Waatea News Update

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Location: Auckland, New Zealand

Tuesday, March 11, 2008

Geothermal power circle of life

The Maori owners of a Taupo steamfield say there's more than enough there to drive a second geothermal power station.

Tauhara North Number 2 Trust is in a joint venture with Mighty River Power to build a $450 million station at Rotokawa.

Aroha Campbell, the trust's chief executive, says the original Rotokawa plant has been running smoothly for more than ten years.

She says geothermal power isn't subject to the same climactic risk as hydro schemes.

“It's renewable and because the resource will be reinjected and over time used again, that it has that circle of life,” Ms Campbell says.

The joint venture aims to break ground next month, once procurement contracts are sorted out.

SAMUELS PRAISES BOSS WHO SACKED HIM

Retiring Labour MP Dover Samuels has lashed out at what he calls sewage politics becoming part of the political discourse.

The Northland list MP was suspended as Maori affairs minister in 2000 because of what the prime minister said were allegations swirling around him of an historic relationship with a staff member at his Matauri Bay motel.

An investigation cleared him, but his subsequent ministerial appointments were outside Cabinet.

Mr Samuels says he bears Helen Clark no ill will ... and she has also faced denigrating attacks about her family and private life which have become all too common.

“That is a sad state of affairs for New Zealand politics, and I hope the next generation of politicians would not even go there, would not even entertain that type of attitude and make that type of comments in the House or outside the House and I think it is cowardly to raise those issues in Parliament, in the debating chamber, in the house of representatives when you know you’ve got parliamentary privilege protecting you, because you’d never say it outside,” he says.

Mr Samuels says Helen Clark is one of the best political leaders he has worked with.

MAORI HAVE AUDIENCE FOR THEATRE

A week at the Australian Performing Arts Market has convinced a Maori arts administrator that Maori artists have some clear advantages on their indigenous counterparts.

James Ashcroft, the Creative Director of Taki Rua Productions. says it was a change to gauge how the Wellington company stacks up internationally.

He says Australian companies are still trying to build up an audience.

“In terms of Maori theatre, I think we’re very lucky in that we’ve been able to have access to stages and audience nationwide and there’s actually a need from audiences, both urban and rural, Maori and Pakeha alike to view and share in those stories, so I think we’re very lucky,” Mr Ashcroft says.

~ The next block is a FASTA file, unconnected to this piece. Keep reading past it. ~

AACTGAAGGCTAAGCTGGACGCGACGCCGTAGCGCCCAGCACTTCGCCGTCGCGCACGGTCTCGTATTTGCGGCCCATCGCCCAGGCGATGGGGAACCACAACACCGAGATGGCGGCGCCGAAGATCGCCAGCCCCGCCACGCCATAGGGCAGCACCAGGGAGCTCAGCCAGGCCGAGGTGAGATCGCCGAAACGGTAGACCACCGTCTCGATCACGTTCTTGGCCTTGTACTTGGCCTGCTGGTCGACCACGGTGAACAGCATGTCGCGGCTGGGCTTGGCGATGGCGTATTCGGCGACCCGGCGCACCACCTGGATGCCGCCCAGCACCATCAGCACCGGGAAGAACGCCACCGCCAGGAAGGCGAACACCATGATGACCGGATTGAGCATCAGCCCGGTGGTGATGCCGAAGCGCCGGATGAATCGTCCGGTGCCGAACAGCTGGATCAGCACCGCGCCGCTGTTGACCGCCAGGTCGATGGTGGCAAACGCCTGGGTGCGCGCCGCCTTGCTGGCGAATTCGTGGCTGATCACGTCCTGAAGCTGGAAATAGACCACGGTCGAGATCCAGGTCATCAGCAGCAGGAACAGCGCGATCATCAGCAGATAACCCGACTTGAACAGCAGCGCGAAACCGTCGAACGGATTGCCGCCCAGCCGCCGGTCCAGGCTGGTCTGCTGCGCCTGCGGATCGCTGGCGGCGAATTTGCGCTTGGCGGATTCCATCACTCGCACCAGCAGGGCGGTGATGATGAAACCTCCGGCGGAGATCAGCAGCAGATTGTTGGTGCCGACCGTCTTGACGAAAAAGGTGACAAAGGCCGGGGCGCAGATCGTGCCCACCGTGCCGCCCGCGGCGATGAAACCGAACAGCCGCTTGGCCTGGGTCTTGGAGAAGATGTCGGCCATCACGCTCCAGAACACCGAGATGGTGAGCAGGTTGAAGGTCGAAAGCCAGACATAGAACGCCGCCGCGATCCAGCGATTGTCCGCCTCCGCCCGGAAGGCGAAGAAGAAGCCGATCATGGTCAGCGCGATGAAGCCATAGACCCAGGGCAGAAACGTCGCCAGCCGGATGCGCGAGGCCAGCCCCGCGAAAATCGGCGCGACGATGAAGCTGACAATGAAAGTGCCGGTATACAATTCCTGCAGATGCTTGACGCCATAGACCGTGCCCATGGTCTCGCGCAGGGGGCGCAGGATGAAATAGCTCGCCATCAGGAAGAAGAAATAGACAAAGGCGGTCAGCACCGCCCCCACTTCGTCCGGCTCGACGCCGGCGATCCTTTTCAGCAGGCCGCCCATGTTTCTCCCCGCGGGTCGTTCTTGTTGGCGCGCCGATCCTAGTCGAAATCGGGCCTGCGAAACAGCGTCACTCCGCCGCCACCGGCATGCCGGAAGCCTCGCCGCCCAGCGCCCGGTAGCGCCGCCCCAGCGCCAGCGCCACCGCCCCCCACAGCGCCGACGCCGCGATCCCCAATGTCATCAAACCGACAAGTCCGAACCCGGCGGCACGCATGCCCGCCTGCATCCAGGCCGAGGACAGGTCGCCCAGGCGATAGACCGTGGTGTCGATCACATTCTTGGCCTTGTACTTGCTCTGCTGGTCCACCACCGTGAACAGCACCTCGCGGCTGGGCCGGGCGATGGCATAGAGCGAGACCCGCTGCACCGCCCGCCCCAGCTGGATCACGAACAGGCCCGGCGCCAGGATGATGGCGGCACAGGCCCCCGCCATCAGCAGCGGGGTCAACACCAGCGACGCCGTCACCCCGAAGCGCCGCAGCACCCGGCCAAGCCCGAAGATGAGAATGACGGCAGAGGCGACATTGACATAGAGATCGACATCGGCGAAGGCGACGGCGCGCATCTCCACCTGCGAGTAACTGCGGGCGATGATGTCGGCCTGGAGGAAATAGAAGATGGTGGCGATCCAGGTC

Taki Rua is keen to send some of its productions across the Tasman, such as the Second World War drama Strange Resting Places.

BODY SNATCHING NOT CULTURE SAYS CORONER

A Maori coroner says Maori culture is not to blame in a series of high profile body snatching cases.

The acting chief coroner is recommending a law change to make coroners responsible for all tupapaku.

This means they can hang on to bodies if disputes arise about burial arrangements, and attempt to mediate between family members.

Brandt Shortland of Nga Puhi, the coroner for Te Taitokerau, says it's about family members not being able to communicate with each other.

“It's not about Maori and it’s not about culture. It’s about the break down in communication between family, whanau. And as we know tikanga-wise, when one whanau comes to challenge another whanau for tupapaku, under tikanga there’s a way of resolving this where the kaumatua meet and they talk and they greet and they debate, they tend to find a way to resolve it so everyone’s happy, and that’s how it’s been for hundreds of years,” Mr Shortland says.

His most recent dispute over a body involved a completely Pakeha whanau.

LAW CHANGE HIGHLIGHTS SOCIAL WORK GAP

A veteran Maori social worker says changes in the law regarding young people need to be accompanied by new approaches to social work.

The Government is bringing 17 year olds into the jurisdiction of the Youth Court, to comply with international human rights obligations.

Malcolm Perry worked for the Social Welfare Department's maatua whangai programme in the 1980s when the Children And Young Persons Act was first brought in.

He says the original bill offered hope that Maori communities could take responsibility for wayward children... but the promised programmes to reinvigorate whanau and hapu did not eventuate.

“While the object of the Act was helping Maori family and Maori systems to respond with ability, the authority or the empowerment didn’t come with that Act and as a consequence we are not different than we were before,” Mr Perry says.

Any reform of the Children, Young Persons and their Families Act will have an impact on Maori children.

DOVER GOING WHILE MARBLES, FAMILY JEWELS INTACT

Outspoken Labour MP Dover Samuels says he needs to get out of Parliament while he's still got his health.

The Northland-based MP is entered Parliament in 1996 on Labour's list, and then held the Tai Tokerau seat for two terms.

He says he's had a good run, and while he's pushing a young 70, a slide is inevitable.

“I've got all my marbles with me and the family jewels and healthy and looking at 10 years ahead I think I’ll spend time with my son and my family on the Sunshine Coast,” Mr Samuels says.

He's got over the events which led to his departure from Cabinet in 2000, and he rates Helen Clark as one of the best political leaders he has been associated with.

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